All data are expressed as mean±SD of triplicate samples. Statistical comparisons between the control and treated groups were determined at p<0.05 by unpaired two tailed t-test using GraphPad Prism 5 (GraphPad Software, La Jolla, CA, USA). Data are representative of two or three independent experiments.
Results and Discussion
Different concentrations of DB1 BLIS (0.6, 1.2, 2.5, and 5.0 mg/mL) were tested antibiofilm activity against S. mutans. Particularly, 5.0 mg/mL of DB1 BLIS inhibited S. mutans biofilm by approximately 50% (data not shown). Therefore, this concentration of DB1 BLIS (5.0 mg/mL) was used for further experiments. When S. mutans was co-incubated with DB1 BLIS for 1, 3, 6, 12, and 24 h, DB1 BLIS significantly inhibited S. mutans biofilm at 3, 6, 12, and 24 h (p<0.05; Fig. 1A). The decreased viability of S. mutans biofilm cells in the presence of DB1 BLIS was confirmed by the XTT assay. As shown in Fig. 1B, the viability was significantly reduced at 3, 6, 12, and 24 h in the presence of DB1 BLIS (p<0.05). To examine whether DB1 BLIS eradicates established S. mutans biofilm, preformed 24-h biofilm was treated with DB1 BLIS and incubated for 1, 3, 6, 12, and 24 h. The preformed S. mutans biofilm was significantly reduced by DB1 BLIS treatment for 6, 12, and 24 h (p<0.05) but not by the shorter 1- and 3-h treatments (Fig. 1C). There was also reduced viability of preformed S. mutans biofilm cells for all treatments (3, 6, 12, and 24 h), except for the 1 h-treatment (Fig. 1D). Furthermore, microscopic analyses indicated that DB1 BLIS inhibited biofilm formation and aggregation of S. mutans. The biofilm was comprised of dense, thick layers with heterogeneously aggregated cells. However, a relatively less dense and sparsely populated biofilm was observed in the presence of DB1 BLIS (Figs. 2A and B). Studies have already shown the inhibition of S. mutans biofilm by probiotics, such as Lactobacillus plantarum (Zhang et al., 2020) and Lactobacillus salivarius (Wu et al., 2015). However, acidogenic lactobacilli are closely associated with the process of dental caries (Chhour et al., 2005; Yang et al., 2010), posing a potential dental health risk. By contrast, the bacteriocin activity of postbiotics does not have inherent cariogenic activities, such as acid production. It is widely demonstrated that bacteriocins derived from lactic acid bacteria inhibit the biofilm formation of several pathogens. Nisin of Lactococcus lactis decreased the biofilm formation of methicillin-resistant Staphylococcus aureus (Okuda et al., 2013). In our previous studies of inhibition of foodborne pathogens, we showed that Lactobacillus brevis bacteriocin effectively inhibited the biofilm formation of Escherichia coli and Salmonella Typhimurium (Kim et al., 2019), and Pediococcus acidilactici bacteriocin displayed antibiofilm activities against S. Typhimurium, Pseudomonas aeruginosa, and Enterococcus faecalis (Lee et al., 2020; Seo and Kang, 2020; Yoon and Kang, 2020). Recent studies have also shown that bacteriocins of lactic acid bacteria possess antibiofilm activity against S. mutans (Conrads et al., 2019; Dufour et al., 2020; Molham et al., 2021). In accordance with the previous reports, the current study demonstrated that DB1 BLIS could be an effective antibiofilm agent to control S. mutans.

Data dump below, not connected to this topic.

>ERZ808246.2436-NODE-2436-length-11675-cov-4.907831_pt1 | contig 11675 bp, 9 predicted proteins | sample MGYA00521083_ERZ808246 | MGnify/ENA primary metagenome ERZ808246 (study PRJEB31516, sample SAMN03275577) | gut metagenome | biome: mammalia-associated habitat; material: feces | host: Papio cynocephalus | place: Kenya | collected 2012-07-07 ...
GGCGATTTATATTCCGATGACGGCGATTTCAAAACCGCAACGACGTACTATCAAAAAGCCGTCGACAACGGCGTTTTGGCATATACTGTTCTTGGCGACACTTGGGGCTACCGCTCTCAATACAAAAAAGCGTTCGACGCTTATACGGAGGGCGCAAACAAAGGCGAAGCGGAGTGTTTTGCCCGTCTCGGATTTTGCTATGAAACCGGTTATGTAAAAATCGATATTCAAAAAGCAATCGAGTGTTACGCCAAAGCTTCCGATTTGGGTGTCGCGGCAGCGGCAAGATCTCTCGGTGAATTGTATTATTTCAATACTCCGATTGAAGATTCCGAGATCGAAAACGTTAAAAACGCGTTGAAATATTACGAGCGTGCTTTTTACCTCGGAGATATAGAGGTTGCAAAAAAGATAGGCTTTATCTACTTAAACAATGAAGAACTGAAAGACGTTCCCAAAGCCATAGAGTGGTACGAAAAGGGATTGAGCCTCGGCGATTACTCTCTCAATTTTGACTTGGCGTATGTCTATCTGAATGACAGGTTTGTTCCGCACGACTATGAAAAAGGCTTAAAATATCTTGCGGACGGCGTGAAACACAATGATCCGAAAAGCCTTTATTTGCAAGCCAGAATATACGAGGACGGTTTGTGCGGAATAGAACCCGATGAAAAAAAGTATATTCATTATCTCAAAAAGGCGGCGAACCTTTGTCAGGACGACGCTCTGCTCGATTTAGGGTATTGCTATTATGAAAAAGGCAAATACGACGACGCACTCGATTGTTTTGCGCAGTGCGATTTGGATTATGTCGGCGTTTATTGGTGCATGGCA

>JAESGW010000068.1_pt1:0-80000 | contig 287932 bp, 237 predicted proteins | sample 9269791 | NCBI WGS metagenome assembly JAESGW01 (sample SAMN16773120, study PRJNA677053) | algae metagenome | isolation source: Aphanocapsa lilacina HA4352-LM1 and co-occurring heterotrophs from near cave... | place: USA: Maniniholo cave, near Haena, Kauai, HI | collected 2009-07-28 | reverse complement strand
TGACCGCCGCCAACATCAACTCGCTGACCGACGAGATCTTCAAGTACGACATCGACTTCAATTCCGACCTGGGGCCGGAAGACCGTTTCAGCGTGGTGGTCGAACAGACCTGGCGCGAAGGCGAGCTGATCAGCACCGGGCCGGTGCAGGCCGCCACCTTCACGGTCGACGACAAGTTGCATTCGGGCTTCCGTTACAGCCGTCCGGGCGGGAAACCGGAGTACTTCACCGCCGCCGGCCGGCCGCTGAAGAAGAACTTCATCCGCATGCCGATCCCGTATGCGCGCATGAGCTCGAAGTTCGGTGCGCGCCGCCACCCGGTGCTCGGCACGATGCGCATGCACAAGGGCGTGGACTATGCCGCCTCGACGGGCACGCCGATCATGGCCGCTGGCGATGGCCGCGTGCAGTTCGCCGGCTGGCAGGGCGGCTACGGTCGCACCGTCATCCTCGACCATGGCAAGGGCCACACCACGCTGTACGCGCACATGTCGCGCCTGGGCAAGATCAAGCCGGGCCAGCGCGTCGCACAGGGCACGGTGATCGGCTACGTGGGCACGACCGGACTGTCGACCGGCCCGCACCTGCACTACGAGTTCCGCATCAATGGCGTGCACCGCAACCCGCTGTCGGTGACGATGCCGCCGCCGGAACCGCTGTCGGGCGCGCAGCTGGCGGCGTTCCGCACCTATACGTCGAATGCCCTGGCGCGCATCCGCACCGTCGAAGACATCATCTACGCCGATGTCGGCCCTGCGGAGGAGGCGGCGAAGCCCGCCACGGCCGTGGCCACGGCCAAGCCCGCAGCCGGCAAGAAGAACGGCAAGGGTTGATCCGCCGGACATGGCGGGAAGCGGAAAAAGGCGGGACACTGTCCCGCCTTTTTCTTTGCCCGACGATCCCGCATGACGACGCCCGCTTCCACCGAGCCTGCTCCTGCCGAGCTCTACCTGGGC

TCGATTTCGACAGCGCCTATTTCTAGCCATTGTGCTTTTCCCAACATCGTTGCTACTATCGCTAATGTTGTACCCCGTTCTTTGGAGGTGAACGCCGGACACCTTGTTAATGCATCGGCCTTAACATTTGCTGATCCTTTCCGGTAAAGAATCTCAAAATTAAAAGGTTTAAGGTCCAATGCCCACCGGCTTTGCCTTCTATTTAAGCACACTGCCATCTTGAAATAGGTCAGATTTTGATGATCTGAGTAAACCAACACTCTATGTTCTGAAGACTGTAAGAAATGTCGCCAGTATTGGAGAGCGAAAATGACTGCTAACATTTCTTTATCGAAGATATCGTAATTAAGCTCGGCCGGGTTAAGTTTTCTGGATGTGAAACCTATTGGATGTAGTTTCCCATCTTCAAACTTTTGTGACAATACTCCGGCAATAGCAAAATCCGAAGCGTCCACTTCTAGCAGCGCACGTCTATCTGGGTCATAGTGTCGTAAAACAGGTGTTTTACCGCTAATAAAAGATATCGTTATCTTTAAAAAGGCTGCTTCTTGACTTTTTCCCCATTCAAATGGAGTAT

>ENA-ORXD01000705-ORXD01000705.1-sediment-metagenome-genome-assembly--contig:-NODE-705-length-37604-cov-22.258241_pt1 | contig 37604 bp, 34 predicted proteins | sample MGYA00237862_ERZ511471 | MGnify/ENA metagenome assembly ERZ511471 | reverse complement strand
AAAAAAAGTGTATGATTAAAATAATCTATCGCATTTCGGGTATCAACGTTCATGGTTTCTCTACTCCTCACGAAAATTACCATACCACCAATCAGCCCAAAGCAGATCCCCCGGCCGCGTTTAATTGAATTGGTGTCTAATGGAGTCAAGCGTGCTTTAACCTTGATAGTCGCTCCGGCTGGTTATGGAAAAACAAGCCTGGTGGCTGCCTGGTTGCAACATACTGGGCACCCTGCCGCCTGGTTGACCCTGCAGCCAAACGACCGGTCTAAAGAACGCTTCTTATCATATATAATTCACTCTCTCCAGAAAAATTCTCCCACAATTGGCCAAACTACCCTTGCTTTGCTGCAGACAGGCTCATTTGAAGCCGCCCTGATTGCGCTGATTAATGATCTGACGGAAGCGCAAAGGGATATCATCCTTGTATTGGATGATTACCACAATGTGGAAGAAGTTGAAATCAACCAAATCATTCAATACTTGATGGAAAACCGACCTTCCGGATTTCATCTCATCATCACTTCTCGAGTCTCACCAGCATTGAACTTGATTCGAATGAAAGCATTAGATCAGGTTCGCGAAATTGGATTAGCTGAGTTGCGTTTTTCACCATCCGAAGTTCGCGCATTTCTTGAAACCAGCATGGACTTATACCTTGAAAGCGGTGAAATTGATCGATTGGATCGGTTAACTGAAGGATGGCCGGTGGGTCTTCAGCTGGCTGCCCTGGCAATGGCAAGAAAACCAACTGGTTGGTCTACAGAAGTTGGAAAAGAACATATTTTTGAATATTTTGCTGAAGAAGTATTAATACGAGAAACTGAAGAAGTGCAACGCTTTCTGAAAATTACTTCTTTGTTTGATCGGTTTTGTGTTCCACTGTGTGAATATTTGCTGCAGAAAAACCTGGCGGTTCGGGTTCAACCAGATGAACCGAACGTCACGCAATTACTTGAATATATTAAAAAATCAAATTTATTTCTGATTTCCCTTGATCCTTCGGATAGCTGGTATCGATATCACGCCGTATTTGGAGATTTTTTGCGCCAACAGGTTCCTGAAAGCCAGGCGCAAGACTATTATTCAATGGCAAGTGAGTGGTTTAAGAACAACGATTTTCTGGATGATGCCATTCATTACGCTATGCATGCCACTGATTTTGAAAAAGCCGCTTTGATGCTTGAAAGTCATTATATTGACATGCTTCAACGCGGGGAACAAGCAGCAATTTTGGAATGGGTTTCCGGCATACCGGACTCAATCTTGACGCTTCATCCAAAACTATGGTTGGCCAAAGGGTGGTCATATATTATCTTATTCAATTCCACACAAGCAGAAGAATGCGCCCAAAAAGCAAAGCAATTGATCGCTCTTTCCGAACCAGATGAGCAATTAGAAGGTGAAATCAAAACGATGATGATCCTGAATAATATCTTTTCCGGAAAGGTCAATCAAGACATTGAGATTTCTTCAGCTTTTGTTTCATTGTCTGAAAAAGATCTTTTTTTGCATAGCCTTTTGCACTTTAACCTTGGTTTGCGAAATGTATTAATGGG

We next examined the effect of DB1 BLIS on the viability of S. mutans planktonic cells. Although short treatments with DB1 BLIS (1 and 3 h) had no effect, treatment for 6 h significantly decreased S. mutans planktonic cells viability and a decrease in viability was observed up to 24 h (p<0.05; Fig. 3A). This result was confirmed by enumeration of S. mutans planktonic cells plated on BHI agar plates. As shown in Fig. 3B, S. mutans planktonic cell count significantly decreased from approximately 1.8 108 CFU/mL without DB1 BLIS to approximately 1.3 108 CFU/mL with DB1 BLIS at 12 h (approximately 30% reduction; p<0.05), albeit that no considerable reduction in the viability of S. mutans planktonic cells was observed following shorter treatments (1, 3, and 6 h). Furthermore, DB1 BLIS more significantly reduced the viability of S. mutans planktonic cells by approximately 65%, from 1.7 108 CFU/mL without DB1 BLIS to 6 107 CFU/mL with DB1 BLIS at 24 h (p<0.05). Therefore, DB1 BLIS reduces the viability of S. mutans planktonic cells at 12 and 24 h. Since lactic acid bacteria produce different types of BLIS or bacteriocins, the antimicrobial potential of BLIS or bacteriocins may be different. In addition, bacteriocins exhibit antimicrobial potential with various spectrum depending on their types of structure, against target pathogens (Simons et al., 2020).